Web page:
In 2001, I left a career in project management and took a short course in teaching English as foreign language. In 21 days, I produced four written assignments and 18 lesson plans. What we discovered in the mornings we practised in the afternoons on long-suffering students. We also learned to do without sleep.
Several early nights later, the bags under my eyes receded and I got a job at the FE college where I had trained. The contrast between the old days of office histrionics and my new life was surreal. It is a novel experience to be happy at work. Perhaps I am still on honeymoon, but I no longer hope that a chronic illness will keep me under the duvet from Monday to Friday.
As an office slave, I got my head bitten off on a regular basis. Over the past two years, I haven't once been verbally decapitated. I find education professionals co-operative. My adult students don't give me any major problems, apart from their dodgy time-keeping. Their excuses always cheer me up: buses crash, front doors won't open and weekdays are mistaken for weekends. But once the last straggler has settled down, they are a joy to teach.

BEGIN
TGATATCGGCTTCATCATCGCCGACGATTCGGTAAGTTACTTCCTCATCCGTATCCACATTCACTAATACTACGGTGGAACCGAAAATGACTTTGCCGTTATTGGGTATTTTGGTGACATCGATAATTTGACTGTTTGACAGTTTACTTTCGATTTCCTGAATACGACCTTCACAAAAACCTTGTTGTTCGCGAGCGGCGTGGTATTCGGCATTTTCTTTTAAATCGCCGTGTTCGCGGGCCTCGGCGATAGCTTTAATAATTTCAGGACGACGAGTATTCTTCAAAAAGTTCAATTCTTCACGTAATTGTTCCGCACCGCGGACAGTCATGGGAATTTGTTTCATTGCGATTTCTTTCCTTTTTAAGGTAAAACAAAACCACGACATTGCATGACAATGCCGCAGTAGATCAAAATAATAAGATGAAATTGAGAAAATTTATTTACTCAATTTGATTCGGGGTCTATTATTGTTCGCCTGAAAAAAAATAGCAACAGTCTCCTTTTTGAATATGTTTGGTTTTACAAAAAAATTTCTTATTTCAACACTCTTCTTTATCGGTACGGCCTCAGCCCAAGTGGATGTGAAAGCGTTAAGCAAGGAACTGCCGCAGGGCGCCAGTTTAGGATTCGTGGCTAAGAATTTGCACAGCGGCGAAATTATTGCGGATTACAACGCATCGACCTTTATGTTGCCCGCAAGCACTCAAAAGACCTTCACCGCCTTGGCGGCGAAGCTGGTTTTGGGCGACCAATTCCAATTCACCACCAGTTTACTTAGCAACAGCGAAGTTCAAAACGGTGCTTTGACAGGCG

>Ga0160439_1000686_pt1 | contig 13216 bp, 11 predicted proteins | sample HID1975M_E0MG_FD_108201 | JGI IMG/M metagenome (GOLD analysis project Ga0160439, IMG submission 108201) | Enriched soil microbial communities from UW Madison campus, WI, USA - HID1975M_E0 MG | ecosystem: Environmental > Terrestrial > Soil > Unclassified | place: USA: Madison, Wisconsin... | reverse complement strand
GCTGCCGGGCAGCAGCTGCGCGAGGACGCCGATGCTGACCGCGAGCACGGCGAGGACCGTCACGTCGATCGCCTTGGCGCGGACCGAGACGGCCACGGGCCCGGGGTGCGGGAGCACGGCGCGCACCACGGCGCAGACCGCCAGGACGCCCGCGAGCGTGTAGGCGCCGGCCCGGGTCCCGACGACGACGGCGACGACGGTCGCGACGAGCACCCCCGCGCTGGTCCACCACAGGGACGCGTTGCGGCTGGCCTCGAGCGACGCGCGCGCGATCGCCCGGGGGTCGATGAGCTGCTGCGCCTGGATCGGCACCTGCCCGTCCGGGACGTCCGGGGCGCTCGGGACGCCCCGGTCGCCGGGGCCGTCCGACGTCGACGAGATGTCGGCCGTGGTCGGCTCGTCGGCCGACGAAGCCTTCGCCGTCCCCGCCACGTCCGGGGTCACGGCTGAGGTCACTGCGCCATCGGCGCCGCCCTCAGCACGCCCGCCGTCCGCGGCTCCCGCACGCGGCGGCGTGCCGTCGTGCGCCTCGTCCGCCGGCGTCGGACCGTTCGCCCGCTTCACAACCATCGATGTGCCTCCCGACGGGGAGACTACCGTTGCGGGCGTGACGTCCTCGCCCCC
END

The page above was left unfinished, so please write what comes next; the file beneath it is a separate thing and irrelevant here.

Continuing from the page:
They often surprise me. A presentation on the intricacies of the subjunctive has them on the edge of their seats; games can leave them bemused. I sympathise, because I am also a novice at this "learning can be fun" philosophy. When I was at school, teachers droned through textbooks while we kept quiet and took notes. Many overseas students have had similar experiences. But we are unbending together and the results are promising.
In my old job, I learnt the art of clandestine daydreaming to escape the boredom. I couldn't slide into a trance these days, even if I wanted to.
For one thing, life is far noisier. Having hundreds of mainly teenage students under one roof is not conducive to quiet contemplation.
Of course, not everything in the garden is rosy. My salary has plummeted.
When I'm feeling flush, I buy my clothes at the supermarket. I save on bus fares by walking to work; I am fitter than I have been for years.
Despite the occasional bad day, I count myself lucky. No one ever bothered to thank me, much less hug me, for a well-managed project. It's humbling when students show their appreciation. I feel I must be doing something right.
My only worry is a fear of running dry, so I have a supply of standby games, extension exercises, spelling tests, and discussion topics just in case.
Nearing my second anniversary as a teacher, it is time to reflect. The pluses are job satisfaction and a happy and creative atmosphere. On the other hand, there is the low salary. If I continue teaching, I will be forever clothed by George at Asda. On balance, it seems a fair price.
Julia Falvey teaches at West London College